As of December 2021, the four largest global carbon futures markets tracked by IHS Markit’s Global Carbon Index, had an annual trading volume of $683.9 billion. In April 2019, The Financial Times reported that European carbon allowances within the European Union Emissions Trading System were the world’s top-performing commodity over the past two years. In 2021, China launched its carbon allowance market, expected to be the largest in the world. Going long the price of carbon may support responsible investing and incentivize pollution reduction aligned with ESG investment goals. Can provide potential portfolio diversification due to the global carbon futures markets’ historically low correlation to other asset classes. KRBN may be appropriate for investors who are concerned about the increase in cost of carbon emissions on their portfolios. As the cost of carbon emissions rise, KRBN typically benefits and may be a beneficiary of tightening carbon emissions regulation worldwide. Please do not run out and buy these ETFs today, but they are key investment themes through the growing ESG lens for investing you should keep on your radar.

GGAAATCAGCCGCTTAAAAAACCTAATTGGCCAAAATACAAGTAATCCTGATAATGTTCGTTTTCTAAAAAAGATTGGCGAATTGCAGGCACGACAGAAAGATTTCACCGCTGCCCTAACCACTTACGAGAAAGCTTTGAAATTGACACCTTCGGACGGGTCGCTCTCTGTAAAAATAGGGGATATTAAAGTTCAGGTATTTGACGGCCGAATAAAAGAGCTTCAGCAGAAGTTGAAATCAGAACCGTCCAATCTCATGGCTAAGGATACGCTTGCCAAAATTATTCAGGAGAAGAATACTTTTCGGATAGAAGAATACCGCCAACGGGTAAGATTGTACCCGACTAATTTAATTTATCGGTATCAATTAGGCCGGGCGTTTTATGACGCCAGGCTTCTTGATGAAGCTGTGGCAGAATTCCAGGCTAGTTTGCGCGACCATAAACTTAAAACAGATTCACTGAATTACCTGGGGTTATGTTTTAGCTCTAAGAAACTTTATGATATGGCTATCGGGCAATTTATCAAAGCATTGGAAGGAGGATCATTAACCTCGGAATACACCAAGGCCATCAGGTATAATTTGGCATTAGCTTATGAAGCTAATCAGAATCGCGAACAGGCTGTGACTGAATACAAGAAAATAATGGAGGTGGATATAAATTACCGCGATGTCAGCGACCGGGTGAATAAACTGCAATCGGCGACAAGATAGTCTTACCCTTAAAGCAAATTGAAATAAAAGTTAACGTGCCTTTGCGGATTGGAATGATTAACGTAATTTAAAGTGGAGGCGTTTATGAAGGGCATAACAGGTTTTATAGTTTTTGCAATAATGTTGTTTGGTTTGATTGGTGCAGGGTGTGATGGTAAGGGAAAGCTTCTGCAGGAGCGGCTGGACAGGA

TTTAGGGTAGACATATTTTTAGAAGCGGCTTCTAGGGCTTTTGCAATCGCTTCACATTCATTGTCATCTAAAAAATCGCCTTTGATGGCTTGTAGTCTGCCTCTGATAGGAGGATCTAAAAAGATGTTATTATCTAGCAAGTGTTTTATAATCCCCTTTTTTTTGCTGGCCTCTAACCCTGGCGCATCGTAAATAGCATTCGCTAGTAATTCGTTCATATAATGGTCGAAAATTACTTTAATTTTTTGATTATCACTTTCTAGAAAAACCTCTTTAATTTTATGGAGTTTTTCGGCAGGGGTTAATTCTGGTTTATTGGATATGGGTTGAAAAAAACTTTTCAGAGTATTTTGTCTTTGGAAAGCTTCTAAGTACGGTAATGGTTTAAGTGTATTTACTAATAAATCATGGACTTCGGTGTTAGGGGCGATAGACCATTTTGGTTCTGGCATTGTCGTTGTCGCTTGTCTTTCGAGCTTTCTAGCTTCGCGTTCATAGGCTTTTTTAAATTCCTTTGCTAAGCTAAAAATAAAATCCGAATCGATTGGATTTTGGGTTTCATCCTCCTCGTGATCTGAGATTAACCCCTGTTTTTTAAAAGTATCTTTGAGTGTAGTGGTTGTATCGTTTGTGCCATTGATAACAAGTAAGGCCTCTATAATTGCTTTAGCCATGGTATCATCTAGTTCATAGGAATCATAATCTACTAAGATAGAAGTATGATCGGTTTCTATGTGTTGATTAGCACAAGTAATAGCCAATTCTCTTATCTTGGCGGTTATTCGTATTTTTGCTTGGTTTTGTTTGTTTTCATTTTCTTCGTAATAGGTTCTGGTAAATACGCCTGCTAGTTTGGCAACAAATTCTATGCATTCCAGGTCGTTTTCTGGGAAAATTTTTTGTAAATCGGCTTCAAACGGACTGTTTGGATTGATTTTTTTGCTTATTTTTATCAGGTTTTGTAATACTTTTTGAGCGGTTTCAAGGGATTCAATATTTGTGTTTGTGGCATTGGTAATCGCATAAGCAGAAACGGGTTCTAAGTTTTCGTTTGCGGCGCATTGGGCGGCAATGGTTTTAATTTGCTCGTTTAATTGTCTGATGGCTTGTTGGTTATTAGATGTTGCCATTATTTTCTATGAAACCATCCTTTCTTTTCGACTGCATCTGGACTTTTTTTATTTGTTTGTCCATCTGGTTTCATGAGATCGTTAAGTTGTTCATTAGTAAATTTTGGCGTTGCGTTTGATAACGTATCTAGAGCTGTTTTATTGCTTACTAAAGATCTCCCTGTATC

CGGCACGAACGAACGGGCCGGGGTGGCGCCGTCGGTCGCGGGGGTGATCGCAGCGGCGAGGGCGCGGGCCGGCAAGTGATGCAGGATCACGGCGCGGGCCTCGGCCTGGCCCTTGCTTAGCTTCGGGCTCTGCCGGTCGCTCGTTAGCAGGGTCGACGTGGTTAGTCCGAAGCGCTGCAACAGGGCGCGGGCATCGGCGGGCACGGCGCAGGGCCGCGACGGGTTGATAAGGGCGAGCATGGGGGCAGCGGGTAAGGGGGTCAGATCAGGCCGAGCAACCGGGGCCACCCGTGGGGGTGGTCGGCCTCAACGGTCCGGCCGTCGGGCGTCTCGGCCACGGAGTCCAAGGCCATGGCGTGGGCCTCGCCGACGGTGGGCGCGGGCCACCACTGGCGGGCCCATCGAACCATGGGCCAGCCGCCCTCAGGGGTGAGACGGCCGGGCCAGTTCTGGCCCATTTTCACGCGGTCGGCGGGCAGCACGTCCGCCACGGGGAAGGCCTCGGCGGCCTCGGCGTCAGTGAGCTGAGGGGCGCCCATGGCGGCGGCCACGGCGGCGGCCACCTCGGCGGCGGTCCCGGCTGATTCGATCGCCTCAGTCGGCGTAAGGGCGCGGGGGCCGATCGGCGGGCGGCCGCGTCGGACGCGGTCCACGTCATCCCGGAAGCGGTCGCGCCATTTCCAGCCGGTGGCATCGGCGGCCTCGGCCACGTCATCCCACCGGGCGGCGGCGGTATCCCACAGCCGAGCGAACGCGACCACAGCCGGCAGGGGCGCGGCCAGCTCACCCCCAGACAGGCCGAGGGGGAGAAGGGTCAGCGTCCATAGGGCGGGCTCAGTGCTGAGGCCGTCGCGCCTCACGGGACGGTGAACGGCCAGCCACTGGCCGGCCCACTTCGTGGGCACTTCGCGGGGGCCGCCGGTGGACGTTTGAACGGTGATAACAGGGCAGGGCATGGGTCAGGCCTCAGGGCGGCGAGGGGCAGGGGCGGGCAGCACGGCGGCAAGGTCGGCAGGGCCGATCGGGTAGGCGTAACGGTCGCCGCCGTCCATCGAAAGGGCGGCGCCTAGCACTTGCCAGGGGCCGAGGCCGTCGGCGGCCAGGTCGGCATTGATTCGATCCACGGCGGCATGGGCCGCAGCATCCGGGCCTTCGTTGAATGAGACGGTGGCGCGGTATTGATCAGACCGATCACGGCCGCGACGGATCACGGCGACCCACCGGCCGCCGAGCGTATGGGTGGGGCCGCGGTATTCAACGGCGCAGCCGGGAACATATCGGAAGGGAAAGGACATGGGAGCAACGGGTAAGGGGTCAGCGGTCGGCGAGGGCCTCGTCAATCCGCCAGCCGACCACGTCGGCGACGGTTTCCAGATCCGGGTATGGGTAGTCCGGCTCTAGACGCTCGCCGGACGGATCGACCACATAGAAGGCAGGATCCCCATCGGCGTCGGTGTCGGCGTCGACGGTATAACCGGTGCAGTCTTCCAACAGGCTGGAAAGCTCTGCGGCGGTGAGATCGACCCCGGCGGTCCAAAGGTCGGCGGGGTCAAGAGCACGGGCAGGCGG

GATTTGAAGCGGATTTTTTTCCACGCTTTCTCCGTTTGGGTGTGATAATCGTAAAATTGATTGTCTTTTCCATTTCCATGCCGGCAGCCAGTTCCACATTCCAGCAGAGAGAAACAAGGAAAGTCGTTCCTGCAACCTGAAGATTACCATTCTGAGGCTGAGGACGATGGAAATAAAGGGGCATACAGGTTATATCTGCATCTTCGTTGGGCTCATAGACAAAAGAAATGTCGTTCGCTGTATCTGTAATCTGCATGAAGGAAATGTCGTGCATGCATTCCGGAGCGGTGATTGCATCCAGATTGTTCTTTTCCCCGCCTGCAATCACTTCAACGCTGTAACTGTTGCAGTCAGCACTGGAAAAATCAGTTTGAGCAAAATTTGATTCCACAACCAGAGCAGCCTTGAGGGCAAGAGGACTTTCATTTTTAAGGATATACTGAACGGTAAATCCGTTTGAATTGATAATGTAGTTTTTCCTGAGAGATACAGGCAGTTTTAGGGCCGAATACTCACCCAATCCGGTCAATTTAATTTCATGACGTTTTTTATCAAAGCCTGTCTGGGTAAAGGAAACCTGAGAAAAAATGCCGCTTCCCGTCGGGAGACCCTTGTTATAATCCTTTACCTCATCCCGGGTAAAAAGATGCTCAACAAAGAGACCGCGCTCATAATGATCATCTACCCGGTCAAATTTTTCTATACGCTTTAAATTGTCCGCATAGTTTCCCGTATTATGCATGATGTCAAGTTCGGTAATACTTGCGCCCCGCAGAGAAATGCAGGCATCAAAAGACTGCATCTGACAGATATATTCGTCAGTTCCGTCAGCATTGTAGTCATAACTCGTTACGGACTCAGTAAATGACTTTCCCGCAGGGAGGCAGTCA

This week on our virtual roadshow webinar, we will look through the ESG investing lens and some of the longer-term investment themes that should be on your radar. Join us weekly (Thursday 7pm ET) through May 5th. Keep an eye on The Investor’s Guide to Thriving website for more information on how to sign up for notifications. The theme this year is Berman’s Call deep dives. More in-depth looks on combining fundamentals and technicals to mine for investment ideas. Should be a great series. If you have learned a few things over the years from our educational segments, please consider supporting one of my favourite charities. Dementia and Alzheimer’s research at the Baycrest Hospital/Rotman Research Institute is world class. Each year I raise money for this cause and match all BNN viewer donations. In the past 9 years we have raised almost $500,000 thanks to you. Please consider sponsoring here.
ETF Capital Management: ETFCM.com